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Paparazzi is sad reality of press freedom, but not true problem

Publication Date : 29-10-2013


Taiwan media reported yesterday that French director Luc Besson is mulling whether to cut short his filming of Lucy, an action thriller starring Scarlett Johansson, in Taipei because of intrusions by paparazzi, including their hounding of Besson, his cast and crew during the filming process and their shooting footage of Besson's team working on various scenes.

Frequent readers of this column, in which The China Post's editorial board has on numerous occasions criticised the low quality of local news reports, might expect another tirade on Taiwan's Chinese-language media. In this instance, however, closer scrutiny is needed to put Taiwanese paparazzi “intrusions” in context.

According to the media reports, Besson was frustrated in part because repeated “malicious provocations and clashing” by and with paparazzi caused “serious delays in the filming process”. Yet several days ago, the media reported that Scarlett Johansson, the leading star of the movie, was seen shopping on Yongkang Street and in Taipei's East District because filming was ahead of schedule.

Judging from the best source of evidences on paparazzi “intrusions” — i.e., tabloid reports — Taiwanese gossip-hunters have been quite unsuccessful in light of both their track records as well as “international standards”. They failed to follow Johansson in her shopping escapades or to report (or even to make up) any gossip-worthy news other than a few photos from the filming set. Of course, that was the result not of a newfound sense of journalistic integrity but of the Besson team's skillfulness in fending them off.

Of course, being hounded by a swarm of photographers can be annoying, but that should not be an uncommon problem faced by famed filmmakers such as Besson. At the same time of his filming of Lucy last week, Michael Bay was shooting for his upcoming blockbuster Transformers: Age of Extinction just across the strait in Hong Kong. Paparazzi were also following Bay and his crew, practically playing the parts of extra cameramen during the filming process. Entire explosion sequences were reported in detail across all major local newspapers, which also sent reporters to ambush Transformers stars during their nights out in the city. Paparazzi were probably the least of Bay's problems. His production team was twice extorted for “protection money” by Chinese gangsters. The director himself sustained minor facial injuries when attacked by a man wielding an air conditioning unit in a first attempt at extortion. Despite the attack and delays, Bay managed to shower niceties upon Hong Kong.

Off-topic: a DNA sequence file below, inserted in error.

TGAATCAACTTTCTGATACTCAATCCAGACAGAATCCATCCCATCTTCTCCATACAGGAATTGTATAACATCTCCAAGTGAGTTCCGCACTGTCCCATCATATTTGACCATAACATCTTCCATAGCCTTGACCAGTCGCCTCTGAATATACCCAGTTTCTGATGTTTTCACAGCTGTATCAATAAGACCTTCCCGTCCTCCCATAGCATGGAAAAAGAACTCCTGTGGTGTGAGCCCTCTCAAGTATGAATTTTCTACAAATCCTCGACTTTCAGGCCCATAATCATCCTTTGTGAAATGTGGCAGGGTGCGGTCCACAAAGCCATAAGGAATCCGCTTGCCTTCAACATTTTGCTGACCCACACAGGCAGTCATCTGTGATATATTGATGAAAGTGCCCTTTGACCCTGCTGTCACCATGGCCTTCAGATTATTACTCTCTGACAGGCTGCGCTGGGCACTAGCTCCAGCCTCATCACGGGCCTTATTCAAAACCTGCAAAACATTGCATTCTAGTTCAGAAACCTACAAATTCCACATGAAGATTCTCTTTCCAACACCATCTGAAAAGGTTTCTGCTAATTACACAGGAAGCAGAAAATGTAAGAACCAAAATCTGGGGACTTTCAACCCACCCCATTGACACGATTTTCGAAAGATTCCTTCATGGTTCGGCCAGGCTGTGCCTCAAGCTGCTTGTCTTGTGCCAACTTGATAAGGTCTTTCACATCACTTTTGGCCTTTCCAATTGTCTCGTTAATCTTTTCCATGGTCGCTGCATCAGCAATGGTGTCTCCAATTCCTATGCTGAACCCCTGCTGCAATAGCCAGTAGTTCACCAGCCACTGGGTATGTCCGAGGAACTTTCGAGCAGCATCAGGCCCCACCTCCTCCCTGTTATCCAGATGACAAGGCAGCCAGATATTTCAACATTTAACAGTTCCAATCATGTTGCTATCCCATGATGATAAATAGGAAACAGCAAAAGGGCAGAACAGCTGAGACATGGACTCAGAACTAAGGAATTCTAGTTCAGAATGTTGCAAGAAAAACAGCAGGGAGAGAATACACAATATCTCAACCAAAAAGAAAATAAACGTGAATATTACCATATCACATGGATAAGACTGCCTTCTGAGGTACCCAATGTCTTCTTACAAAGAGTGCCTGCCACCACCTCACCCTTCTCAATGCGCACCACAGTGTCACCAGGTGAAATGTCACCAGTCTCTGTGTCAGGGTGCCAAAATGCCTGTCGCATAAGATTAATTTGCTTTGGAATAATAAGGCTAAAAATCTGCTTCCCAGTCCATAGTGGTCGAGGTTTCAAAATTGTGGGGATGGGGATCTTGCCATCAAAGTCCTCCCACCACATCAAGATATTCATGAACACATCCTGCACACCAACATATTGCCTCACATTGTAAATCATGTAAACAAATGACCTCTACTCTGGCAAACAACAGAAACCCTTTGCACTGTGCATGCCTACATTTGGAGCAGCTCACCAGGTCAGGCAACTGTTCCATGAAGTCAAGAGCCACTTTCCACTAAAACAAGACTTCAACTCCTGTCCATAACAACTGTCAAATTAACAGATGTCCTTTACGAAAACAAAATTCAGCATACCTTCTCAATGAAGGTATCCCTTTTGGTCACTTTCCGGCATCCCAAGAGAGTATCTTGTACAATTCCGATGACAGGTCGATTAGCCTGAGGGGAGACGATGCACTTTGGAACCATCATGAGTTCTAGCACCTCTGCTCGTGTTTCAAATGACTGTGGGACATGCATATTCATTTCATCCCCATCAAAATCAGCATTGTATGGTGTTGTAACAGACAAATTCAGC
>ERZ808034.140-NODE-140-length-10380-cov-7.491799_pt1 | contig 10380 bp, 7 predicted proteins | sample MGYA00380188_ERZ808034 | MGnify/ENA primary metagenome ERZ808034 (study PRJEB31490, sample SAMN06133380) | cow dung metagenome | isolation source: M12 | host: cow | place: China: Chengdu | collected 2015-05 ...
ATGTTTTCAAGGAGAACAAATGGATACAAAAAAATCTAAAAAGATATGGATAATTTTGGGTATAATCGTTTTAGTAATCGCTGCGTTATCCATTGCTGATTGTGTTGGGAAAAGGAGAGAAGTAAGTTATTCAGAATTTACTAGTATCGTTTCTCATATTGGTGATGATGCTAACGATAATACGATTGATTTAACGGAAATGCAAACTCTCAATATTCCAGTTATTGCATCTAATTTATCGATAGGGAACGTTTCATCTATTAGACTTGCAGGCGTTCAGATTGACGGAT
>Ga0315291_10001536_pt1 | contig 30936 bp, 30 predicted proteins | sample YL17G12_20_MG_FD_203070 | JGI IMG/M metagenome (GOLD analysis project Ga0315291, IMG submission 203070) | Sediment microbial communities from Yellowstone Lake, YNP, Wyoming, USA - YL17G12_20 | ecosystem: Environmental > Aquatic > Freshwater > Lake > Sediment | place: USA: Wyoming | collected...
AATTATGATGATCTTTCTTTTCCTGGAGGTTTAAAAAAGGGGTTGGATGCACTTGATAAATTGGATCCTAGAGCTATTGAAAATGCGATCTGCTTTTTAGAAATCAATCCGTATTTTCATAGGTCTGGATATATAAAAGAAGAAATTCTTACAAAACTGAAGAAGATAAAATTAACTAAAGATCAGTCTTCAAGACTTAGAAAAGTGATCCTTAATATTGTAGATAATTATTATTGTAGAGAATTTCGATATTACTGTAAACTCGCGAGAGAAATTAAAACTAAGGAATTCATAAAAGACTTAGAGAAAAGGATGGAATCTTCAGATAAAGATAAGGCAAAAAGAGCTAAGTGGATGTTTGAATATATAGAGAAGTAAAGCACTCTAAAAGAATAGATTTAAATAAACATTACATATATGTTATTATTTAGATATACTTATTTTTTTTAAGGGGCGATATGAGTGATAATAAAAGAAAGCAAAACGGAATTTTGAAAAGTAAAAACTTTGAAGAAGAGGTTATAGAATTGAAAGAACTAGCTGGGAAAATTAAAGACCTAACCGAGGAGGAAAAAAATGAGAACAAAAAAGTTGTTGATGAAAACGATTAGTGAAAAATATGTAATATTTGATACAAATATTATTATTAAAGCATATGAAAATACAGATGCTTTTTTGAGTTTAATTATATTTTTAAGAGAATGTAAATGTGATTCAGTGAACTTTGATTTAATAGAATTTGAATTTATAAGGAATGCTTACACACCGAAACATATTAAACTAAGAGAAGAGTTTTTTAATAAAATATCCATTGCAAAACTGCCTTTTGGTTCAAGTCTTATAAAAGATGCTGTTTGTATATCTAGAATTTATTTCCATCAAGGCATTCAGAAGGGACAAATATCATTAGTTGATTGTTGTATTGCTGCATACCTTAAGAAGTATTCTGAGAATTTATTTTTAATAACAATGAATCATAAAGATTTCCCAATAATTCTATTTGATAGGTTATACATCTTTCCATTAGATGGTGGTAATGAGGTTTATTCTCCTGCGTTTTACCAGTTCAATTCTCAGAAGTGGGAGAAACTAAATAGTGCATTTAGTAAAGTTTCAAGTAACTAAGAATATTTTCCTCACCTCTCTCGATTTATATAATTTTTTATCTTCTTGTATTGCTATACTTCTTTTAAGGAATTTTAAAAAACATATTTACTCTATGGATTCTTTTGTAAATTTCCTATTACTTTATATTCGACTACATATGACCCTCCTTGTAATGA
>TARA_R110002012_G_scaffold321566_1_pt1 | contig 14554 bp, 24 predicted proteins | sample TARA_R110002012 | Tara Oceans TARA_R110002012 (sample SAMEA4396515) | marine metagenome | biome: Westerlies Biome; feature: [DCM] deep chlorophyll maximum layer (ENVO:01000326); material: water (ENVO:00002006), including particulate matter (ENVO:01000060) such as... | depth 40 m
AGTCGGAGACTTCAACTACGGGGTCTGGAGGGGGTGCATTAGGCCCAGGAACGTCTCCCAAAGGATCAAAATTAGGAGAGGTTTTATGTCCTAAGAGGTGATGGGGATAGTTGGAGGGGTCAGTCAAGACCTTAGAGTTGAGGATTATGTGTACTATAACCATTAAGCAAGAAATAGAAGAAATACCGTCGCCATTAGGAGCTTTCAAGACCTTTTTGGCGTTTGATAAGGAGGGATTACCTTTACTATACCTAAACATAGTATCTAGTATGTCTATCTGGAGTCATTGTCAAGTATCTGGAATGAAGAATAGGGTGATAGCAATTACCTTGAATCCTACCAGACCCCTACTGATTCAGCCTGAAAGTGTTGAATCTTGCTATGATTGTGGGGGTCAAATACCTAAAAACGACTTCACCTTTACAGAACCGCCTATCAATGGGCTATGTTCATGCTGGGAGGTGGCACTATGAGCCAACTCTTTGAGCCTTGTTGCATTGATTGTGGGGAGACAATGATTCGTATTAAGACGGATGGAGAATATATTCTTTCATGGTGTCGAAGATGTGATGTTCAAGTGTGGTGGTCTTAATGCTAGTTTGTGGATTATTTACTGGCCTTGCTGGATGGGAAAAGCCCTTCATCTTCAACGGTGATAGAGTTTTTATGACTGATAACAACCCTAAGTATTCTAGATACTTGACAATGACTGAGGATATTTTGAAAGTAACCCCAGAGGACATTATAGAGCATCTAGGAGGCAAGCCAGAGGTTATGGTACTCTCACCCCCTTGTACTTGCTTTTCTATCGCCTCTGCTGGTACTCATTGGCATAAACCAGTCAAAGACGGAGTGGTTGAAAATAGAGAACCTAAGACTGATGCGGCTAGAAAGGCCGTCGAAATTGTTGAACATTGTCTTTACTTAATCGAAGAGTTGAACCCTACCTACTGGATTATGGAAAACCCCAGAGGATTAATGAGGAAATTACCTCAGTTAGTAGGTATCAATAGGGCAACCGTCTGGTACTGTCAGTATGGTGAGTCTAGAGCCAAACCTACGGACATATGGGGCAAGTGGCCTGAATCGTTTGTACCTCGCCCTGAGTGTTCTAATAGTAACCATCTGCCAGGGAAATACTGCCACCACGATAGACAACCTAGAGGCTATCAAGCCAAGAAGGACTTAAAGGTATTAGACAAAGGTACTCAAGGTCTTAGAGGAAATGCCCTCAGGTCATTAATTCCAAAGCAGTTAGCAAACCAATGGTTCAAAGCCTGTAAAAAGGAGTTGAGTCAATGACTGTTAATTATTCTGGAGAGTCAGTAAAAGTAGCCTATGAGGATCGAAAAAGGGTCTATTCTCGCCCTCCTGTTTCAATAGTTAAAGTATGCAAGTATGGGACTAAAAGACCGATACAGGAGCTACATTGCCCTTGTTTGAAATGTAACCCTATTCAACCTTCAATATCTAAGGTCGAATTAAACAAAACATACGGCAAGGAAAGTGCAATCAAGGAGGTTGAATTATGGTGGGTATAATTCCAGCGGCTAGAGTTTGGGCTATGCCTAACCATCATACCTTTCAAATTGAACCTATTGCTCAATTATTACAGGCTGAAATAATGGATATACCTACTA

The “extreme anger” (in the words of the Central News Agency) which the French director expressed toward Taiwanese paparazzi might conceal an even more skillful ploy (tipped off by cooperators of his familiar with the Taiwanese psyche) to drive them off further. In a country as self-conscious and starved for international attention as Taiwan, a very public complaint against paparazzi would drive up public pressure on paparazzi and on the authorities. Indeed, Taipei Mayor Hau Lung-bin has already called on the media to “control themselves” and has promised to increase police presence at the filming sets.

Paparazzi are the sorry reality of freedom and the reflection of the human urge to gossip. Paparazzi should not exist in an ideal world, but in the real world, nations with no or little paparazzi presence are not ideally suited for democracy or freedom of speech (mainland China among them).

No matter the reasons behind Besson's anger, entertainment reporters trying to take photos of a film set is not the true problem for the Taiwanese media. The true problem of Taiwanese media is not the existence of paparazzi but the insufficient number of comprehensive news reports. As long as the paparazzi are not breaking the law or putting people (including themselves) in harm's way, they have the freedom to pursue their stories, no matter how meaningless those stories might be.


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